As home devices have gotten smarter — from doorbells to thermostats to cameras — charging stations that support electric vehicles have not kept the same technology pace.
The vast majority of charging stations are still non-networked, meaning they can’t communicate or react to inputs from a smart electric grid. As a result, electric utilities can’t communicate with stations to inform owners or operators of current conditions, nor can they control, monitor or meter charging stations.
If control were possible, grid regulation could be enhanced and more station owners could participate in energy saving and cost saving programs.
To help utilities and station owners reap these benefits, the U.S. Department of Energy’s (DOE) Argonne National Laboratory and the start-up Qmulus have developed a way to transform so-called ‘dumb’ charging stations into smart ones, with two-way communications that enables monitoring, metering and control.
One half of their solution is Argonne’s Smart Charge Adapter (SCA), a device that attaches to existing charge infrastructure, enabling them to communicate wirelessly. The second half is Qmulus’s cloud computing platform (QCP), an interface that electrical utilities and station operators can use to remotely regulate the charging process.
Key features: Interoperability and Aggregation
Argonne’s SCA is designed to go in between the charge outlet and the plug-in electric vehicle (PEV) to which it is connected. The device can be added to any type of AC charging station, whether networked or non-networked, as well as any type of PEV utilizing the standard SAE J1772 plug and inlet.
Users don’t need to upgrade their electrical vehicle supply equipment (EVSE) in order to use the SCA, which makes the technology easy for station owners to adopt. Even the station owners on proprietary networks can take advantage of the tool.
“If those owners don’t like the fees or being forced into a single vendor, they can lock the SCA to the connector of their current infrastructure and switch networks,” said Argonne electrical engineer Jason Harper.
The device supports revenue-grade metering, meaning electric utilities can use it for billing purposes. The SCA is also capable of Wi-Fi transmission, enabling it to relay information about charging conditions to different users via the “cloud.”
The QCP makes use of the SCA’s Wi-Fi capabilities to enable electric utilities and station owners to remotely monitor and control the charging process. Through the SCA, utilities can regulate, in an aggregated fashion, connected vehicles and charging stations. PEV owners would have the option to opt-in or out of programs and receive a financial benefit for participation.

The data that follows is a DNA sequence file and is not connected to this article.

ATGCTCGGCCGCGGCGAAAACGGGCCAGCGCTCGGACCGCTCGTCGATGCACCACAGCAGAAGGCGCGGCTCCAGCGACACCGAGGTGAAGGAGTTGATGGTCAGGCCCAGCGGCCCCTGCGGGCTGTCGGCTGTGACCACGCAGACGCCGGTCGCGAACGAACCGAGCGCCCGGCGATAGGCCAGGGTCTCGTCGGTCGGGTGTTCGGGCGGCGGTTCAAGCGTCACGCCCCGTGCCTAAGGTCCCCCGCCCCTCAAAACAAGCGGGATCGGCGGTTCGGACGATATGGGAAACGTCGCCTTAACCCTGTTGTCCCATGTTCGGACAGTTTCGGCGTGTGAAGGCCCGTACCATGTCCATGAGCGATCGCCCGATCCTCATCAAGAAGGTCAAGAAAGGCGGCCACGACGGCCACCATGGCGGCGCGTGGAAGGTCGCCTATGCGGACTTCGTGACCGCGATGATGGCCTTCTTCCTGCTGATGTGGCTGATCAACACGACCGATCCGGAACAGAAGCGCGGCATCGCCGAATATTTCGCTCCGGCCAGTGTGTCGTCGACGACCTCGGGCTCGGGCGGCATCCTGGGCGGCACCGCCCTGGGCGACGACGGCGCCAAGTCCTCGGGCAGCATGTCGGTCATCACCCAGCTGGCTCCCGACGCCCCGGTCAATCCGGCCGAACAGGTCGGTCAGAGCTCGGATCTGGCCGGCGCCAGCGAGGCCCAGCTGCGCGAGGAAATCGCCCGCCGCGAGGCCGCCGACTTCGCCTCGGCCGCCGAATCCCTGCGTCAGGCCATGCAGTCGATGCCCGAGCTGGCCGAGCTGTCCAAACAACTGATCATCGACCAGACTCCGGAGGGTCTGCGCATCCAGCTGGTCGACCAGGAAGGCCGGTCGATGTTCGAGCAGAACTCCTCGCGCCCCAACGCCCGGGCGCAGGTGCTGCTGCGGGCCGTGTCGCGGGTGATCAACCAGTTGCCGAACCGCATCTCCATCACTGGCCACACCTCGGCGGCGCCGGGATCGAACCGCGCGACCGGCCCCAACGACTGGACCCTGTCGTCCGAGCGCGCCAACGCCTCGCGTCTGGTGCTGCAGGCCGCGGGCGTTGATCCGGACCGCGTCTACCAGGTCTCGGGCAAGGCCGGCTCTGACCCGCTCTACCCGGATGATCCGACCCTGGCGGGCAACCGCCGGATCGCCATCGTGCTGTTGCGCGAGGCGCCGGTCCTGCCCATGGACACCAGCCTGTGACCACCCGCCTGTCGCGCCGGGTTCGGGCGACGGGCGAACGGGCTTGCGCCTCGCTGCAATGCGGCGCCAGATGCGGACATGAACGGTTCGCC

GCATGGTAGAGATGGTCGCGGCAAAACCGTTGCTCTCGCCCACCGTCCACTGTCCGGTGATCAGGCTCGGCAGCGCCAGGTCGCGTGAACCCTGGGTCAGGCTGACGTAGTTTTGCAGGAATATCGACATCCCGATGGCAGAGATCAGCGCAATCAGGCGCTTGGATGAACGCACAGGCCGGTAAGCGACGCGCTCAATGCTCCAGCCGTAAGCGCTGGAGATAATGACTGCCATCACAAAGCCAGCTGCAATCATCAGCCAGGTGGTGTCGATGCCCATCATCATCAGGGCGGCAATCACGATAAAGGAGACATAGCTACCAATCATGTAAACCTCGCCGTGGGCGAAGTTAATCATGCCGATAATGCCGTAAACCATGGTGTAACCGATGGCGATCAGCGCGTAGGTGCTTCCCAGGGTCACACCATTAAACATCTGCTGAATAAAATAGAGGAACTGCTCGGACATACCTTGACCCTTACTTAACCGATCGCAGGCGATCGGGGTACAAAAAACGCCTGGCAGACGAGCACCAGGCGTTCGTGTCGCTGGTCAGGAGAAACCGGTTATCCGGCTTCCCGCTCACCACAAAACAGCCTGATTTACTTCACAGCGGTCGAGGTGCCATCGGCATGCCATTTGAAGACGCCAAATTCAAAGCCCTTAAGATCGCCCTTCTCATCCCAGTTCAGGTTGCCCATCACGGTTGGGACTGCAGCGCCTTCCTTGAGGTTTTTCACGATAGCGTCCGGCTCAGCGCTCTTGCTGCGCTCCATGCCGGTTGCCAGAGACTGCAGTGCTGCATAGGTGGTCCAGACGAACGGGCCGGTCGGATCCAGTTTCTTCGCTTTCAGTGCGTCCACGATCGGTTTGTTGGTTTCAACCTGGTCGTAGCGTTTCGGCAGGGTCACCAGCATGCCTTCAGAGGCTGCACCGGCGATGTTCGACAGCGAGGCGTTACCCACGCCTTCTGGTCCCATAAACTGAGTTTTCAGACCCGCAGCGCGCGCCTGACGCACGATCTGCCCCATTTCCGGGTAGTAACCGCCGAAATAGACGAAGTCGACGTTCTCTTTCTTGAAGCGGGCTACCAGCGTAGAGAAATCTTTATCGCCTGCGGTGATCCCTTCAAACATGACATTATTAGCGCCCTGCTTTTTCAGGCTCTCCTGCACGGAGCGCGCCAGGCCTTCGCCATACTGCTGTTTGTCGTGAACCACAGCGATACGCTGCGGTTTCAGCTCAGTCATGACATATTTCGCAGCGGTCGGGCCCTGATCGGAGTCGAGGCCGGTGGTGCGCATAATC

Key benefits: Improving grid regulation and expanding access to smart charging programs
Control over charging processes will enable electric utilities to better regulate supply and demand across the grid. For example, utilities could increase PEV charging power to “sink” excess supply whenever supply exceeds demand and decrease power to maintain grid stability when demand surpasses supply.
Using the SCA and QCP together, utilities can also encourage more customers to join their energy saving programs, which give customers reduced rates for PEV charging, or for charging vehicles during off-peak hours.
Today most residential and privately owned charging stations can’t participate in these programs because they lack the necessary infrastructure, such as an additional smart meter or expensive home energy management systems (HEMS). And for many programs, utilities also have to rely on customers to make changes, such as remembering to charge during optimal service hours and to unplug during periods of high demand.
Using the SCA, utilities would no longer need to install added infrastructure, or have to rely on customers’ vigilance for programs to be effective. Instead, all their customers would need to do is sign up for the various programs then leave it to the utility to schedule and adapt charging based on the owner’s charging preferences/constraints.
“With the SCA, utilities no longer need to install a separate meter but can instead use the adapter to separately monitor charging and calculate billing, and integrate all that data from any charge station into their backend using just one system,” Harper said.
Electric vehicles can help encourage more integration of renewable energy into the smart grid given their flexibility and control of charge events. However, to take advantage of this flexibility and control, utilities and aggregators need the proper tools to aggregate the available electric vehicle load. In the future, the SCA and QCP when deployed at scale could be these tools.
Additional application: Diagnosing charging issues
The SCA can also be used by vehicle manufacturers as a diagnostic tool. To enable this application, Argonne researchers are developing a companion device to the SCA, known as the diagnostic electric vehicle adapter (DEVA).
DEVA can diagnose problems PEV owners may encounter while charging. Today these problems are not easy for technicians to discern, especially if the source of the problem is the charging infrastructure rather than the vehicle itself.
By giving technicians the ability to remotely analyze charging issues in both the vehicle and the charging station, DEVA will make the process of diagnosing and resolving charging issues more efficient.
Development of the SCA is funded by the Technology Commercialization Fund managed by DOE’s Office of Technology Transitions. SCA is being developed and tested in partnership with Qmulus, LLC, and Zen Ecosystems.